All of these attending behaviors encourage the talker to open up and talk, but they also put you in “position” to listen and only listen. It’s a highly effective skill to utilize.
3. Use probing questions to deepen your listening comprehension.
In other words, there may be times you really do want to listen, but you simply do not have enough information to make sense out of what the other person is saying. So probe. Ask questions to gather new or additional data about the speaker and the message he or she is attempting to communicate.
All you have to do is ask an open question or two focused on the area of needed information or confusion. You could ask questions like: “Could you clarify your precious comment about … What did you mean by … Say more about … and … Why do you feel …?”
That’s what Tyler’s fourth-grade teacher needed to do when Tyler blurted out an expletive in class. The teacher couldn’t believe her ears, and said, “In the hallway right now, young man. Where on earth did you learn that kind of word?”
“My dad says it all the time,” Tyler said. “Well, that’s not a word you or your father should be using,” the teacher scolded. “Do you even know what it means?”
“Yes,” Tyler said proudly. “It means the car won’t start.”
A lot of the teacher’s frustration could have been avoided if she had listened and probed before she judged and scolded.
4. Paraphrase what you hear when you listen.
More often than not, we simply assume we understand what somebody else is saying. No checking. No questions. Just pure old-fashioned assumption and arrogance … that because we heard it we presume we understand it. Nothing could be further than the truth. The research indicates that about half-the-time we DO NOT understand exactly what was said or meant.
We need to remember the old ditty that says: “You believe you understand what you think I said, but, I am not sure you realize that what you heard is not what I meant.” So true.
To avoid this kind of communication breakdown, you’ve got to paraphrase what you heard to see if it indeed matches the speaker’s intention. Check it out by saying such things as: “What I heard you say was … You believe that … To make sure we’re together on this point, you think … and … Your position is …” And once you’ve given your paraphrase, watch for confirmation, modification, or correction from the speaker.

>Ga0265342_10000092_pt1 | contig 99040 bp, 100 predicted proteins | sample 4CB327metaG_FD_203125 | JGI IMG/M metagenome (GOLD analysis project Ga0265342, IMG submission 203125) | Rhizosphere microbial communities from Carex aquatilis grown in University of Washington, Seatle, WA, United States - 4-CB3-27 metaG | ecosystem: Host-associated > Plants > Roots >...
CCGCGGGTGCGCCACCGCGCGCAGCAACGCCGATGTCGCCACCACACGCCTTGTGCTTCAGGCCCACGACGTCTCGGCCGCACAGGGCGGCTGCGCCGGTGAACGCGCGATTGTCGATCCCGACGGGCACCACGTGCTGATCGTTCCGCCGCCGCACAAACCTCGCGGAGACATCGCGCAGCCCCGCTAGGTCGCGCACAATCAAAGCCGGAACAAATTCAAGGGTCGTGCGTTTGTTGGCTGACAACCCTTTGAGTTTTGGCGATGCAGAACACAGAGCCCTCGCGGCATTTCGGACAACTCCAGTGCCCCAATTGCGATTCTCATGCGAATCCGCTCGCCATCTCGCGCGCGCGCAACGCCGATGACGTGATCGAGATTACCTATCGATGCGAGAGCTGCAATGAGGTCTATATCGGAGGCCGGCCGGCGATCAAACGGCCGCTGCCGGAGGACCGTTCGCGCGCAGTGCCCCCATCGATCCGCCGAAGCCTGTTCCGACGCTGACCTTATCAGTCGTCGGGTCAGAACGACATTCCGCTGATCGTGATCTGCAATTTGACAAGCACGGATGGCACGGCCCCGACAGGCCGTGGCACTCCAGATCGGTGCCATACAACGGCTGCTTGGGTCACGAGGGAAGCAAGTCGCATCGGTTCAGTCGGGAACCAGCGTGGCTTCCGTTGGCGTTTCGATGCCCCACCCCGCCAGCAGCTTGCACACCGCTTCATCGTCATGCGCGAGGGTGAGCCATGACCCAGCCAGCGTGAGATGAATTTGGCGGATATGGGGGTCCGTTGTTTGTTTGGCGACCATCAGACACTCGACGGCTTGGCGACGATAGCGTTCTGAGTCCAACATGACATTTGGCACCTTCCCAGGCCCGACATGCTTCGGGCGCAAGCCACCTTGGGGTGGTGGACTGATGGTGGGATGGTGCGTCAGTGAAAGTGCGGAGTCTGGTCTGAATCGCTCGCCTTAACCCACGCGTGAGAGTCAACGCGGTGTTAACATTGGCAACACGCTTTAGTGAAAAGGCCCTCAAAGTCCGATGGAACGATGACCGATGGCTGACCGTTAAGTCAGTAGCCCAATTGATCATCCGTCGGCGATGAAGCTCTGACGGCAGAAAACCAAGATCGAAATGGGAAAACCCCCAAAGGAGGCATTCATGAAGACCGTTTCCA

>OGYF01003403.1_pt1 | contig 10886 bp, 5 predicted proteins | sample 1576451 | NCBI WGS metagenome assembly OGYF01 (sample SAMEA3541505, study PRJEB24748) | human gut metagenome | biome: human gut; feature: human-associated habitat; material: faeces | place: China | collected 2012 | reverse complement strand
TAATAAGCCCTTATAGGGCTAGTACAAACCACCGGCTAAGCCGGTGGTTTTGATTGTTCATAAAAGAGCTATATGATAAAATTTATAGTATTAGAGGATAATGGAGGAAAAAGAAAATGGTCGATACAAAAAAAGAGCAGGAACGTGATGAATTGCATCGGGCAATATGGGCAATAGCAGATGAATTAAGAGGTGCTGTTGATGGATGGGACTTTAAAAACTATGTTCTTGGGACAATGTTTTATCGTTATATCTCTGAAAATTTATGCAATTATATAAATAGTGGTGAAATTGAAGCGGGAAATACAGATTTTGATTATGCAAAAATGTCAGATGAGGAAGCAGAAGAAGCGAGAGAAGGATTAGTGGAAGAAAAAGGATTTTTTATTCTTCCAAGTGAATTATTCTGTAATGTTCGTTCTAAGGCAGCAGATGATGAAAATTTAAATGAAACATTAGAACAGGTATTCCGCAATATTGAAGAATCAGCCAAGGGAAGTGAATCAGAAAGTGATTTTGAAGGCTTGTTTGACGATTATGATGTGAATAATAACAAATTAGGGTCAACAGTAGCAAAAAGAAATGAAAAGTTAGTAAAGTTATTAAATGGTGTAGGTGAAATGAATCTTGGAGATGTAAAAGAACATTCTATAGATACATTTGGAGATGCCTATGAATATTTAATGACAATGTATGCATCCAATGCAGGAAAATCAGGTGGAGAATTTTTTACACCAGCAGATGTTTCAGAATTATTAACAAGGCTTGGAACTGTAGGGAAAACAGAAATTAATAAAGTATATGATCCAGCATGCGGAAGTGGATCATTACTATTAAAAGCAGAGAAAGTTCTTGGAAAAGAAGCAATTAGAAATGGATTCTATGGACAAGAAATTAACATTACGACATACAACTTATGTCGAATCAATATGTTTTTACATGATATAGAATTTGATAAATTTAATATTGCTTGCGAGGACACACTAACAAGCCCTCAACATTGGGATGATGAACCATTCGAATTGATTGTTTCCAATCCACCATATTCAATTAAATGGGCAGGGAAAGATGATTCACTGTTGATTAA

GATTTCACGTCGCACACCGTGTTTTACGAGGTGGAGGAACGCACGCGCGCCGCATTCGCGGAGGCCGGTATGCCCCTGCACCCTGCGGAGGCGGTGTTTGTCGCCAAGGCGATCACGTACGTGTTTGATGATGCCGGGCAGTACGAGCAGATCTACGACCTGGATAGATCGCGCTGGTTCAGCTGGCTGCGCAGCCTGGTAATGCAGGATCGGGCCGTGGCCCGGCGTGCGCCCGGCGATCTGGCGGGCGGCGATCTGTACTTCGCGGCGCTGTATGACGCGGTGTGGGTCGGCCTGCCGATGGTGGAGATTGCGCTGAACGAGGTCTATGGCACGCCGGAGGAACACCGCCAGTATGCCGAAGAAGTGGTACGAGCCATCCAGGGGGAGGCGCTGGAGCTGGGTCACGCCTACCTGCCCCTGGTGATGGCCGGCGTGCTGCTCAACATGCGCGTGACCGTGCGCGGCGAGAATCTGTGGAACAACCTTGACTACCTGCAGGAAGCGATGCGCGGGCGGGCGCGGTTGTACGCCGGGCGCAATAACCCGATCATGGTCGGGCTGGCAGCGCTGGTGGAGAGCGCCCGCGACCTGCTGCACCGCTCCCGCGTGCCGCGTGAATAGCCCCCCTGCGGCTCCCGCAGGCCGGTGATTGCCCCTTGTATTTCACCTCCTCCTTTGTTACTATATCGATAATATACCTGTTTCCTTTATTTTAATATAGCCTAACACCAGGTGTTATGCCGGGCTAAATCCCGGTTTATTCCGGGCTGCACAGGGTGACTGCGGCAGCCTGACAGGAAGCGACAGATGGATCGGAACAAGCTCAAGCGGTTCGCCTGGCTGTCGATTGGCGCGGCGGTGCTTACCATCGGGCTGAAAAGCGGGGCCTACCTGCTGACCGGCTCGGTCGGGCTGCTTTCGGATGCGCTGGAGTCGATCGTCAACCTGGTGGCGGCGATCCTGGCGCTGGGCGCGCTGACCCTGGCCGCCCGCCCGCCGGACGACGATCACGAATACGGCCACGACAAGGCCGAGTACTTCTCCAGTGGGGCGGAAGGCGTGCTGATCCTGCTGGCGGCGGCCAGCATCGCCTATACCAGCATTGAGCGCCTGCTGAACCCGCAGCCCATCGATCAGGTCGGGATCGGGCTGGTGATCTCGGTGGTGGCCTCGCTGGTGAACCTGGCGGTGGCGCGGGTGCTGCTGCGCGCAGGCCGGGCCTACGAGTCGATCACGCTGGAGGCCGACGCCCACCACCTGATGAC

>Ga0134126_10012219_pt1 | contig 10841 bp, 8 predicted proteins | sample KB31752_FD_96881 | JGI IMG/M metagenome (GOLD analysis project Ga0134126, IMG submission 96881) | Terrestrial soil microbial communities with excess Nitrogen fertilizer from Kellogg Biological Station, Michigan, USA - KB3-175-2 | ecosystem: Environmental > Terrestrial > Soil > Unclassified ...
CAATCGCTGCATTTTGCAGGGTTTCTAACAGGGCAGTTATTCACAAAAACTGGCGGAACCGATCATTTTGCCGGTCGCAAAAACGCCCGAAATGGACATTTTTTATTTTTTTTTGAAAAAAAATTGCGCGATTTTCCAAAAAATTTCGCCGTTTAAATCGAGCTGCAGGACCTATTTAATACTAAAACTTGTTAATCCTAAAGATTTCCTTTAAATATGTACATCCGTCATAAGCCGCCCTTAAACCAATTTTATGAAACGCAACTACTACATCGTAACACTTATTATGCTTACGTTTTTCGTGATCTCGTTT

I suppose that’s what one mother and her little girl should have done before the little girl went to school. While taking a routine vandalism report at an elementary school, a policeman was interrupted by a little girl about six years old. Looking up and down at his uniform, she asked, “Are you a cop?”
“Yes,” the policeman answered and continued writing his report. “My mother said if I ever needed help I should ask the police. Is that right?”
“Yes, that’s right,” I told her. “Well, then,” she said, as she extended her foot toward the policeman. “Would you please tie my shoe?”
5. Listen to the feelings that may or may not be expressed.
Almost always the speaker is feeling something, but she may not be expressing her feelings. She’s only sharing thoughts, ideas, and opinions, when in reality, what is not being said may be more important.
However, those feelings may never come out if the speaker feels like his feelings are being judged. And quite often a speaker will feel exactly that when they hear someone say, “You shouldn’t feel that way … Just cheer up … You’re just feeling sorry for yourself … and … When I was your age, I never felt …”
To encourage another person to share her feelings, those feelings must be listened to … in other words acknowledged, legitimized, and supported. As a listener, summarize, in a non-threatening manner, the emotions or feelings you perceive the speaker is discussing or experiencing. Try such comments as: “It sounds like you felt … From what you said, you seem to be feeling … I think I can understand your feeling of … Are you feeling __________ about …?.”
The best leaders, the best parents, and the best friends are invariably good listeners … even great listeners. And the good news is all of the skill they possess you can learn. Start with these five tips.